Ramaria Stricta: The Ultimate Mushroom Guide
About The Ramaria Stricta Mushroom
Ramaria Stricta is a widespread species that occurs on rotting wood, in the PNW, usually that of conifers. The fruitbodies are small to medium-sized, grade upward from a whitish base to reddish-tan lower branches to pale yellowish upper branches, stain brownish overall, and have a distinctive upright habit.
Most of the Ramaria species are thought to be mycorrhizal. It is found throughout much of the U.S. and Canada and also in Europe.
Ramaria Stricta can be distinguished from other species that occur on wood by the relatively straight, more or less parallel branches with slender tips. Fresh specimens of this fungus also have a distinct garlic-like or radish-like odor. It is not considered to be edible.
Other names: Straight-Branched Coral.
Ramaria Stricta Identification
Uncertain; while most ramarias are thought to be mycorrhizal, the wood-inhabiting species could be mycorrhizal or saprobic; growing from the dead (but sometimes buried) wood of conifers (and sometimes hardwoods); appearing alone, scattered, or gregariously; early summer through fall; widely distributed in North America, but more common from the Rocky Mountains westward.
4-14 cm high; 4-10 cm wide; base well developed or nearly absent; branching repeatedly.
Vertically oriented and elongated; often flattened; smooth; yellowish buff, becoming orangish buff as the spores mature; bruising and discoloring purplish brown; tips yellow when fresh and young.
Nearly absent, or fairly well developed; to 2 cm wide; white below; colored like the branches above; attached to numerous white rhizomorphs.
Upright Coral is insubstantial and it is generally considered to be inedible. Note also that some coral fungi that look quite similar to Ramaria stricta are known to be poisonous.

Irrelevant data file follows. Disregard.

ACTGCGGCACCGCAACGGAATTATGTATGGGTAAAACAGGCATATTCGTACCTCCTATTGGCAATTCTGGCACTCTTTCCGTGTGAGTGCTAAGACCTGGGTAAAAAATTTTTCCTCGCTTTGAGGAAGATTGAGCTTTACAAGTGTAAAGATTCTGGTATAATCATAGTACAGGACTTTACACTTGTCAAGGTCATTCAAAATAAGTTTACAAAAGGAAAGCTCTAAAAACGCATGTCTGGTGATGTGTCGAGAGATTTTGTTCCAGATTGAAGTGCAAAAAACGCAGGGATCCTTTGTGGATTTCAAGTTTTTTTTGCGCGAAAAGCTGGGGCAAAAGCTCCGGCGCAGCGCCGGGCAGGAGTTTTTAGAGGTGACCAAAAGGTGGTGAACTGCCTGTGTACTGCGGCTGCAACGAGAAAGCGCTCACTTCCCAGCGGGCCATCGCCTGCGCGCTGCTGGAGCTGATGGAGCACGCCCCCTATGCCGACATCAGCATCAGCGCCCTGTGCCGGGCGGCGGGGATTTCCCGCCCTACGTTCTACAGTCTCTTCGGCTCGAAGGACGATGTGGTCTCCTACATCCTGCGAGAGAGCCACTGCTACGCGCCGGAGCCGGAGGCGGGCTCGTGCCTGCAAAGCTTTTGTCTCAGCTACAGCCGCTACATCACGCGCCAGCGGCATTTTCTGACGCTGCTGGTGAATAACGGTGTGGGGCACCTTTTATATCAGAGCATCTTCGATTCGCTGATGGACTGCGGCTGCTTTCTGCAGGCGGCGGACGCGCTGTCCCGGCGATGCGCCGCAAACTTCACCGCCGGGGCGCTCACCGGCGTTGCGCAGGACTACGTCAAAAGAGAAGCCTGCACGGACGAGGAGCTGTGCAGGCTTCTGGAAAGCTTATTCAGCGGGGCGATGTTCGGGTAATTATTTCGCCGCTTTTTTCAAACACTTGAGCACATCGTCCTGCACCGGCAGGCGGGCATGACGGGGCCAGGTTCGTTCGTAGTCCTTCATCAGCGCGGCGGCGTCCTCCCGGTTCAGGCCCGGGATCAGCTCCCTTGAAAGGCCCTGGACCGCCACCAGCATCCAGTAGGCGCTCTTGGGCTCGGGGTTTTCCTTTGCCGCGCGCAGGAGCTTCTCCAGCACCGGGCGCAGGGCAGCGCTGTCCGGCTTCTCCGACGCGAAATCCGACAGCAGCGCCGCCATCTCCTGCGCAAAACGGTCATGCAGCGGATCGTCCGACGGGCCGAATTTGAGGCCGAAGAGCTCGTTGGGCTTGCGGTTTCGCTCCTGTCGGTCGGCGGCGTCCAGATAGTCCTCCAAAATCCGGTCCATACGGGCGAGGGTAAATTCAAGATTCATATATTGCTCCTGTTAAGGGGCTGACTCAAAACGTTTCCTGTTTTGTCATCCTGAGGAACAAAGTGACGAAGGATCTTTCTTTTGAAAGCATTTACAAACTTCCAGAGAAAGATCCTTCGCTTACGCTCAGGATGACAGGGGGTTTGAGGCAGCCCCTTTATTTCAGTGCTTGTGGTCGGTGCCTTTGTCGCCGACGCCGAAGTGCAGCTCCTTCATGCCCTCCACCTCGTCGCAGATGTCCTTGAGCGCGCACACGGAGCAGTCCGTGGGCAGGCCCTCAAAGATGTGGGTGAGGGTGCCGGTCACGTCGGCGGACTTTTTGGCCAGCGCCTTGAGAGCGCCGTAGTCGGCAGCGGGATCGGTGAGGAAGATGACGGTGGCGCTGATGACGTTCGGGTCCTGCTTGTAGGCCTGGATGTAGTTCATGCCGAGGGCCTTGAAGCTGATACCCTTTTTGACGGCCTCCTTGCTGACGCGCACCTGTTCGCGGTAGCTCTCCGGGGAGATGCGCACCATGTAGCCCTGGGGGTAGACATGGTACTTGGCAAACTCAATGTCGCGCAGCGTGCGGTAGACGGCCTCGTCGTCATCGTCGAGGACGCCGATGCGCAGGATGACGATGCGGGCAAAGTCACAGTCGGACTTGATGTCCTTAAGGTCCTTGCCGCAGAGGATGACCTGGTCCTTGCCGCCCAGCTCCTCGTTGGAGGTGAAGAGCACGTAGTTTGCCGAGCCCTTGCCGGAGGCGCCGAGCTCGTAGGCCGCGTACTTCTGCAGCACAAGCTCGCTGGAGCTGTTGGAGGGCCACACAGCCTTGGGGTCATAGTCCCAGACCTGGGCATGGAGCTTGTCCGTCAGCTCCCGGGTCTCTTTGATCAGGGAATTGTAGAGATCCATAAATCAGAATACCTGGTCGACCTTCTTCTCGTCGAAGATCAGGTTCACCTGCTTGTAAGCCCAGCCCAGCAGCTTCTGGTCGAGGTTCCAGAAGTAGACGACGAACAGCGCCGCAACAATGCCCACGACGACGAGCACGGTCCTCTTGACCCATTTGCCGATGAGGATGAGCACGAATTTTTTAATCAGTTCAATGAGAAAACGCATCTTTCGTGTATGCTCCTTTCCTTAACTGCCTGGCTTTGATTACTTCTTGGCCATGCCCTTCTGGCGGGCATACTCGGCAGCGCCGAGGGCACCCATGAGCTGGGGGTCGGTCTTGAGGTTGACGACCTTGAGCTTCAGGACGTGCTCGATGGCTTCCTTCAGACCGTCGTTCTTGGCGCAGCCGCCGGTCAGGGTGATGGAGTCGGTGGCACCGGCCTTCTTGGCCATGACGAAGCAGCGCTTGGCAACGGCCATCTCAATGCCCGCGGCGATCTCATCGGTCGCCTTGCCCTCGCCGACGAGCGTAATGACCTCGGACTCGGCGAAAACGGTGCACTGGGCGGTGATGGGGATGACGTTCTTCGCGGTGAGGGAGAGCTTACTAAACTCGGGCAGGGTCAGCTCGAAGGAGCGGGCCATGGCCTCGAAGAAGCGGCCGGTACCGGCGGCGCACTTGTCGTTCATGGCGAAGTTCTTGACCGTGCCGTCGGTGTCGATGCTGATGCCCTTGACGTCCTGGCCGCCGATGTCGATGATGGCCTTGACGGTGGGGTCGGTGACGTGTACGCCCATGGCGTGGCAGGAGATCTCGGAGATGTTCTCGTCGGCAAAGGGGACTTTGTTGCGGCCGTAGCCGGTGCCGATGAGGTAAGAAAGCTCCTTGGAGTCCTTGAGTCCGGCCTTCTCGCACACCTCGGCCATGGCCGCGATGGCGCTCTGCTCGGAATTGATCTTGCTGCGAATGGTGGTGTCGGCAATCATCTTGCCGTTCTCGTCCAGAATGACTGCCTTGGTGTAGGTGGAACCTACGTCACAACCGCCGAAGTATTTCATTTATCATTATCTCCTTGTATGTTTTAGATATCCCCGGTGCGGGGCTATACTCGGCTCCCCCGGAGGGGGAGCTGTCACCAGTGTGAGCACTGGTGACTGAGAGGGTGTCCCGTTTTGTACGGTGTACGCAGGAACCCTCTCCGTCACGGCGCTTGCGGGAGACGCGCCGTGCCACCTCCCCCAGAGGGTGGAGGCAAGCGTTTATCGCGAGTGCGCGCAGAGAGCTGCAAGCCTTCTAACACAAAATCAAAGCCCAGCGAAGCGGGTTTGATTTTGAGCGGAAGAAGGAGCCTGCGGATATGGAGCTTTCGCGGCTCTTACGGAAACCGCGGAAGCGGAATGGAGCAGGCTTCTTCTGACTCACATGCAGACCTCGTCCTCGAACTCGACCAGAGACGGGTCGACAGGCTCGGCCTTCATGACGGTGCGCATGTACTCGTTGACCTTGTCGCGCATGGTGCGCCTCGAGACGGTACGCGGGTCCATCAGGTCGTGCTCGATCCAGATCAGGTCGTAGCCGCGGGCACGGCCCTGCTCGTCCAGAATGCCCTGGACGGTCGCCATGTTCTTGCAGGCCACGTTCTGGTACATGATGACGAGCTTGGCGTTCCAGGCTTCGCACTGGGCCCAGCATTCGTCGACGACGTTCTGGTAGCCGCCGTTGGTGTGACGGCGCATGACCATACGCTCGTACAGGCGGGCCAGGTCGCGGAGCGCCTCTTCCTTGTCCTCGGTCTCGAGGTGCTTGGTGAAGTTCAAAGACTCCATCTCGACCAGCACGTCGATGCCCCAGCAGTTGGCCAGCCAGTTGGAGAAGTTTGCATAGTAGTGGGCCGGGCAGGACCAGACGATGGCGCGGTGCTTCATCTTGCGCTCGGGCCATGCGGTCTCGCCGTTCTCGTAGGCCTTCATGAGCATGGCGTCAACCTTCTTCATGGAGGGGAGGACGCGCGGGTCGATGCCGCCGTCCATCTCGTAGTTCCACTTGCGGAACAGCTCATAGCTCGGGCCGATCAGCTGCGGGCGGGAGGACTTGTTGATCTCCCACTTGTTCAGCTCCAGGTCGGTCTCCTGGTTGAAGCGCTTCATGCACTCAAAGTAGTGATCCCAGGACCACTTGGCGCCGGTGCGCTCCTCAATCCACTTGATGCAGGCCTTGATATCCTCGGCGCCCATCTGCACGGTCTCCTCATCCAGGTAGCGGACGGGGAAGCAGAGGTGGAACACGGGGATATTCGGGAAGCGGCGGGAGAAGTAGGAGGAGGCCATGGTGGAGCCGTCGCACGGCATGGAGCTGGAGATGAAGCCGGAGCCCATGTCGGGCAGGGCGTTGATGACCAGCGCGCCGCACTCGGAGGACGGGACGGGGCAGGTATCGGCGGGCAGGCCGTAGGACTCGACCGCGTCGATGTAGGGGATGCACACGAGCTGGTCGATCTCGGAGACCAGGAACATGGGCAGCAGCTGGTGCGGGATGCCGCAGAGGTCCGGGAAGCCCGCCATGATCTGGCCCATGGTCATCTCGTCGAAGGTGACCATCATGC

Flesh: Whitish; fairly tough.
Spore Print: Rusty yellowish.
Ramaria Stricta Taxonomy & Etymology
Upright Coral fungus was described in 1797 by Christiaan Hendrik Persoon, who gave it the scientific name Clavaria stricta.
The currently-accepted scientific name of this coral fungus is Ramaria stricta, and it dates from 1888 when the famous French mycologist Lucien Quélet transferred this species to the genus Ramaria.
Synonyms of Ramaria stricta include Clavaria stricta Pers., Clavaria condensata Fr., Clavariella condensata (Fr.) P. Karst., Ramaria condensata (Fr.) Quél., and Clavaria kewensis Massee.
The picture shown above, kindly contributed by Simon Harding, shows Upright Coral growing on the border between a graveyard and a playing field in southern England.
Ramaria, the generic name, comes from Ram- meaning branch, with the suffix -aria meaning posessing or furnished with. Ramaria coral species are indeed furnished with numerous branches.
The specific epithet stricta simply means upright, and although Ramaria stricta branches (in the form of repeated dichotomous forks) all of the branches turn quite sharply to point upwards.
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